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Slight univallate hillfort south of End Way Farm

A Scheduled Monument in Asheldham, Essex

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Coordinates

Latitude: 51.6756 / 51°40'32"N

Longitude: 0.8518 / 0°51'6"E

OS Eastings: 597273.537058

OS Northings: 201278.823641

OS Grid: TL972012

Mapcode National: GBR RP9.S74

Mapcode Global: VHKH3.Q45S

Entry Name: Slight univallate hillfort south of End Way Farm

Scheduled Date: 2 August 1963

Last Amended: 16 January 1996

Source: Historic England

Source ID: 1014142

English Heritage Legacy ID: 24887

County: Essex

Civil Parish: Asheldham

Traditional County: Essex

Lieutenancy Area (Ceremonial County): Essex

Details

The monument includes a slight univallate hillfort which lies roughly in the
centre of the Dengie peninsular, on a plateau rather than a hilltop. To the
south the land slopes away down to Asheldham Brook allowing the fort to be
seen from considerable distances to the south and south east.
The defences include a bank and external ditch, which are visible on the east
and south of the enclosure as upstanding earthworks. The bank stands
to a height of 0.7m in the eastern part of the defences while the ditch is
visible as a shallow depression. Partial excavation has shown that the ditch
survives as a buried feature up to 10m wide and 3.6m deep in places.
To the west the line of the defences follows a natural scarp in the landscape.
It is likely that along this side the scarp was artificially steepened and
heightened by the addition of a substantial bank along the top. To the north
the line of the bank and ditch are marked by the road which follows them
around the line of the enclosure. Within the interior further buried features
related to the occupation of the site are known to survive.
The first finds to be noted were discovered in 1893 when the Southminster
Waterworks were constructed. These included `a rough basketwork of large
sticks, on which had been laid a covering of clay with coating of gravel'. A
number of fragments of Iron Age pottery and worked flints were also recovered.
Archaeological monitoring of intermittent gravel digging within the interior
of the enclosure was undertaken in the 1920s and 1930s. This work noted
internal features and traces of the defensive ditch in the north west. Further
finds of Iron Age pottery were made in the 1940s, including a collection of
vessels with cremations.
In 1985 a contour survey and trial excavations were undertaken in order to
assess the state of survival and management needs of the monument. This
revealed a well preserved old land surface with traces of pre-hillfort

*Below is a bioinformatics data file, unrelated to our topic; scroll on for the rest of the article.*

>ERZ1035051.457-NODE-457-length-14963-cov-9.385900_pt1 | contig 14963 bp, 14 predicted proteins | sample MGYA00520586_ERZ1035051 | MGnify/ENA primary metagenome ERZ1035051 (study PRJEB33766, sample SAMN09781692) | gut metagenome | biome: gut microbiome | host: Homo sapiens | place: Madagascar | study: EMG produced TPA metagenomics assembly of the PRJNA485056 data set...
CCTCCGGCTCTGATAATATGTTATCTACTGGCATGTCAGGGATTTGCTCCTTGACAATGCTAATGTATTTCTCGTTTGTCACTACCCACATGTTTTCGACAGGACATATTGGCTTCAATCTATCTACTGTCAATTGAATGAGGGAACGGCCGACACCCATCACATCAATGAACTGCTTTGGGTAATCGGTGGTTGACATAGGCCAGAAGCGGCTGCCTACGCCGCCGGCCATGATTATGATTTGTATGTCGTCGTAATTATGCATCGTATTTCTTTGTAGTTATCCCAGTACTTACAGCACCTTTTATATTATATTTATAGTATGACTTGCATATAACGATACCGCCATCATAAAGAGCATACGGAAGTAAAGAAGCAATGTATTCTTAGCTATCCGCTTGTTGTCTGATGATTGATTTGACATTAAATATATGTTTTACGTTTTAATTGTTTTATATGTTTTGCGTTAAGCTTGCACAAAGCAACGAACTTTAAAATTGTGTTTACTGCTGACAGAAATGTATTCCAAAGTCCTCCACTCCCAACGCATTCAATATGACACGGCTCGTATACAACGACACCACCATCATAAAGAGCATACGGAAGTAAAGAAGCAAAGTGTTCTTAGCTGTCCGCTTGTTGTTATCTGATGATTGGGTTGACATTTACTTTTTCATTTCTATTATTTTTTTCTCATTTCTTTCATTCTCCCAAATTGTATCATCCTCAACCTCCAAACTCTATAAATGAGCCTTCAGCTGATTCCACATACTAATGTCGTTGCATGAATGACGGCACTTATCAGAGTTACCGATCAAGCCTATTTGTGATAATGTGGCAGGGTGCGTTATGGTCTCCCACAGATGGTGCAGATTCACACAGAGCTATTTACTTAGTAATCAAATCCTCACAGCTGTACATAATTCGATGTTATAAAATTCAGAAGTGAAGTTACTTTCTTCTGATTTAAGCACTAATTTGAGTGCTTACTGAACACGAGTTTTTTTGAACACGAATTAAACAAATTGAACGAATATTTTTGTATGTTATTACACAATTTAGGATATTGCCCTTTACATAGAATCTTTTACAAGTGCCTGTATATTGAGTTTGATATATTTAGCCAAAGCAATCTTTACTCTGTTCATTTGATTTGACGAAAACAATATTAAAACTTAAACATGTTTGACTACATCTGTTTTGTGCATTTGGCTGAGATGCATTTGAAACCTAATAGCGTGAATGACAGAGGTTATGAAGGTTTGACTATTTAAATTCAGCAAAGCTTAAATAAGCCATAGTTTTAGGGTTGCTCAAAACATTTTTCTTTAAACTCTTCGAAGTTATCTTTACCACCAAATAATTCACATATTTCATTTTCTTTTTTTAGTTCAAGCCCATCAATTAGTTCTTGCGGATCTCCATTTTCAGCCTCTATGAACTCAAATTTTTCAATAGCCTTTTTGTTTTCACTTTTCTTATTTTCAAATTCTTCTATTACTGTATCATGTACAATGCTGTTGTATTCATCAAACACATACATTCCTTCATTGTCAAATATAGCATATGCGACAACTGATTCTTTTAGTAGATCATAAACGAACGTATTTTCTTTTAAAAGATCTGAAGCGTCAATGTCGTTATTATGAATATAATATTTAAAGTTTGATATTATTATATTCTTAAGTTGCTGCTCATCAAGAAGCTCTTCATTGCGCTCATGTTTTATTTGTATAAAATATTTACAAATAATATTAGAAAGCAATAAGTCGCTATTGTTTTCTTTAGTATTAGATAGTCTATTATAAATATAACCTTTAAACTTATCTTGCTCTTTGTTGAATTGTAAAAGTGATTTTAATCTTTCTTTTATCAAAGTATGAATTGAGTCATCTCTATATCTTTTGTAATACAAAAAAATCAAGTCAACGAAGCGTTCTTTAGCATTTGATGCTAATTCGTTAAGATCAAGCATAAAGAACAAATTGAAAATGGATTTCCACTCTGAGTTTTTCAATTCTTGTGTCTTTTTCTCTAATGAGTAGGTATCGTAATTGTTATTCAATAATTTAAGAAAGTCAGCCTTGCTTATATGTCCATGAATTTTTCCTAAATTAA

cultivation. Within the interior, pits and post holes were recorded, which
included the remains of a granary dating to the Middle Iron Age which had been
destroyed by fire.
Fences and fence posts are excluded from the monument although the ground
beneath these features is included.

MAP EXTRACT
The site of the monument is shown on the attached map extract.

Source: Historic England

Reasons for Scheduling

Slight univallate hillforts are defined as enclosures of various shapes,
generally between 1ha and 10ha in size, situated on or close to hilltops and
defined by a single line of earthworks, the scale of which is relatively
small. They date to between the Late Bronze Age and Early Iron Age (eighth -
fifth centuries BC), the majority being used for 150 to 200 years prior to
their abandonment or reconstruction. Slight univallate hillforts have
generally been interpreted as stock enclosures, redistribution centres, places
of refuge and permanent settlements. The earthworks generally include a
rampart, narrow level berm, external ditch and counterscarp bank, while access
to the interior is usually provided by two entrances comprising either simple
gaps in the earthwork or an inturned rampart. Postholes revealed by excavation
indicate the occasional presence of portal gateways while more elaborate
features like overlapping ramparts and outworks are limited to only a few
examples. Internal features included timber or stone round houses; large
storage pits and hearths; scattered postholes, stakeholes and gullies; and
square or rectangular buildings supported by four to six posts, often
represented by postholes, and interpreted as raised granaries. Slight
univallate hillforts are rare with around 150 examples recorded nationally.
Although on a national scale the number is low, in Devon they comprise one of
the major classes of hillfort. In other areas where the distribution is
relatively dense, for example, Wessex, Sussex, the Cotswolds and the
Chilterns, hillforts belonging to a number of different classes occur within
the same region. Examples are also recorded in eastern England, the Welsh
Marches, central and southern England. In view of the rarity of slight
univallate hillforts and their importance in understanding the transition
between Bronze Age and Iron Age communities, all examples which survive
comparatively well and have potential for the recovery of further
archaeological remains are believed to be of national importance.

Part excavation of the slight univallate hillfort at Asheldham indicates
that the unexcavated parts of the monument may survive well. Environmental
evidence from the site will add greatly to our understanding of later
prehistoric agricultural practices. Late prehistoric sites in Essex with
surviving upstanding earthwork remains are very rare and although this site
has been partly disturbed by gravel quarrying the majority of the external
defences survive in comparatively good condition.

Source: Historic England

Sources

Books and journals
Bedwin, O, 'Essex Archaeology and History' in Asheldham Camp An Early Iron Age Hill Fort: The 1985 Excavations, , Vol. 22, (1991), 13-37

Source: Historic England

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